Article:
That's the thing. If you, as the gift giver, love to give gifts (and a PP mentioned love languages and giving as a way to show love) then it should still be about the RECIPIENT, not the giver. If the kids want calligraphy supplies, or a train set, then that is what they want. An IPOD or other expensive gadget may be cool to the giver, but how is that showing love if the recipient doesn't want it? IMO, it's more about showing off - more look what I can give you, I'm special and you should love me b/c I spent all this money on you (not saying this is true in the OPs case).

I always thought that giving a gift was a way to show someone you care about THEM not about how they see YOU.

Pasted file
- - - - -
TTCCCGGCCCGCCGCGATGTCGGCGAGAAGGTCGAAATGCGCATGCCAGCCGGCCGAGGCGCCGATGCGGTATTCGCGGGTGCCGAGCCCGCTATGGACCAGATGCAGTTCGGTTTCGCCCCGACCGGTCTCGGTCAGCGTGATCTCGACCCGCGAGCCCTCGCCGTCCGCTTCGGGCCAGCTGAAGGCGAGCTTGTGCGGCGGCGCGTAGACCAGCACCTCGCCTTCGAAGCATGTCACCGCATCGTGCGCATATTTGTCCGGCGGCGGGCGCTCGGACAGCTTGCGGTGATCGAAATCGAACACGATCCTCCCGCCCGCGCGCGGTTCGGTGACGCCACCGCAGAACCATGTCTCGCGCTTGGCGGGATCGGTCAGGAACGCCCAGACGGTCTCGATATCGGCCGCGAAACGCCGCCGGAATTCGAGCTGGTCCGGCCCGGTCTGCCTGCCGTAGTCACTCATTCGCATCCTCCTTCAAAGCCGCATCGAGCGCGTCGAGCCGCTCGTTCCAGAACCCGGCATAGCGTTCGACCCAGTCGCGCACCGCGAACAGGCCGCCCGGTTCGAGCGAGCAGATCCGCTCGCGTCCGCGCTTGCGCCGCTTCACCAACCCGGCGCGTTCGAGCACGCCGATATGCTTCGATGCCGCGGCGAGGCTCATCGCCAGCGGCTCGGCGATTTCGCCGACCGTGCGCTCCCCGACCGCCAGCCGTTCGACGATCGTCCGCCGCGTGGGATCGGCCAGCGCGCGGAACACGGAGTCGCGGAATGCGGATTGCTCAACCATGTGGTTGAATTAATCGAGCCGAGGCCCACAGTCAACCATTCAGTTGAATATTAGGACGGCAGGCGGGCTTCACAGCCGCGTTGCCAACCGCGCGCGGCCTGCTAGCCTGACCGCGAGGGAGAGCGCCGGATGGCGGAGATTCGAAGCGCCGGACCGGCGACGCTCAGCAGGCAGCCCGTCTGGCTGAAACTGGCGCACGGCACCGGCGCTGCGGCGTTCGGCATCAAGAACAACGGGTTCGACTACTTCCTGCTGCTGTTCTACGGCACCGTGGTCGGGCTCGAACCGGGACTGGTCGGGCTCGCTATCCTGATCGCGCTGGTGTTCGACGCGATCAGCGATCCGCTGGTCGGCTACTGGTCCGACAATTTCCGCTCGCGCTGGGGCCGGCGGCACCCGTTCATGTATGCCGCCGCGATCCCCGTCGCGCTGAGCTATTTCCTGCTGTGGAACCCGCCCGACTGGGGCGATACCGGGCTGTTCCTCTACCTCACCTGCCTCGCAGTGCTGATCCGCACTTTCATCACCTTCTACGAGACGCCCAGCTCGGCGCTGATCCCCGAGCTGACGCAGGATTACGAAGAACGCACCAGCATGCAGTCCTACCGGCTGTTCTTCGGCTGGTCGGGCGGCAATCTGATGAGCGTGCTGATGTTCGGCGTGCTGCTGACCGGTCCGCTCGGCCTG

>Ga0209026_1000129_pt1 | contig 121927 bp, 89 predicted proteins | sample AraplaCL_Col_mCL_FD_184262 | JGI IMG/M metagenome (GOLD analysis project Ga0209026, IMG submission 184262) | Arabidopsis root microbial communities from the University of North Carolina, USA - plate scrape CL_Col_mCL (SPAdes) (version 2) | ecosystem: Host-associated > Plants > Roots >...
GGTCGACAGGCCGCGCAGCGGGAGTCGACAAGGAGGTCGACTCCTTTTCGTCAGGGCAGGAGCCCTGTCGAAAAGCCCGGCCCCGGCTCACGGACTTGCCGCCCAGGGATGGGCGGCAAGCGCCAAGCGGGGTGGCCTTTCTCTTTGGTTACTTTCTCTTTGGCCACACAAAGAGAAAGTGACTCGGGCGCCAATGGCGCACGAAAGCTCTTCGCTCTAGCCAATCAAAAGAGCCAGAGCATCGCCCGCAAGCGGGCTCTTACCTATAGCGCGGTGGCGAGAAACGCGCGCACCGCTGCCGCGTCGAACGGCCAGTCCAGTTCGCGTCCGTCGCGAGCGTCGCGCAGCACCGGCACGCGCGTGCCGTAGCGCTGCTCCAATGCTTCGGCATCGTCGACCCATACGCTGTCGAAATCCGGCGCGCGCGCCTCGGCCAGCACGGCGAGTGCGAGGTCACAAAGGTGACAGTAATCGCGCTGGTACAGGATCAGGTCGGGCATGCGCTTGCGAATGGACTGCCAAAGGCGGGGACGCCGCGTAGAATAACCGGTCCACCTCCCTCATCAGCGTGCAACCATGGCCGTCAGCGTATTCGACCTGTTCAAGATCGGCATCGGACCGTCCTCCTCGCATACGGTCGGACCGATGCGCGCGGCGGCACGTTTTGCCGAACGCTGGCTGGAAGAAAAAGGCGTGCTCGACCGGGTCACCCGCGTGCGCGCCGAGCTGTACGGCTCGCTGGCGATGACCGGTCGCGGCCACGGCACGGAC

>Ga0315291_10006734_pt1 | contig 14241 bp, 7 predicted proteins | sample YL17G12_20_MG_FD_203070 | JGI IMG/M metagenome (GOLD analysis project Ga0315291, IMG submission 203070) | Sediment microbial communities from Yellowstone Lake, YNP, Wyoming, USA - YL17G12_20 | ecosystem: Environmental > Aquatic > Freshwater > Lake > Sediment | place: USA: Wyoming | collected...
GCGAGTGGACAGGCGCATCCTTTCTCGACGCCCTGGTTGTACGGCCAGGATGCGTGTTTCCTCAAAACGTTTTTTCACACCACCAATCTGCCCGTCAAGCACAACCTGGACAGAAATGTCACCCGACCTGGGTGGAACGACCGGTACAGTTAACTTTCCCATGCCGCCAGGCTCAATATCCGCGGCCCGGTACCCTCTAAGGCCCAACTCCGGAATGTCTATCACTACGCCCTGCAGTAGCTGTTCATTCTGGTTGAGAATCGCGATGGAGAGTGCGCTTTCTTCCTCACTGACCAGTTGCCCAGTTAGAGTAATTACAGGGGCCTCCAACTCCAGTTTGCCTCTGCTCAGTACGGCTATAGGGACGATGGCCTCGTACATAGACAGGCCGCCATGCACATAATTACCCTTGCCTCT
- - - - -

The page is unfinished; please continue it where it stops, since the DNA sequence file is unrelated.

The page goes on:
I always get mostly useless stuff at the holidays. No one in my family of origin or my IL really know me or understand what I am interested in. When I discuss my interests it is so foreign to them they just can't form a connection. I would prefer gift cards for practical things, because honestly, I buy what I want for myself. When people get things for me they "think I'd like" it is usually wayyyy off. Though I am not into what most of my family is into I still get them things that are related to things I have seen them use or enjoy. Sometimes it's a hit; sometimes I bomb.
post #27 of 40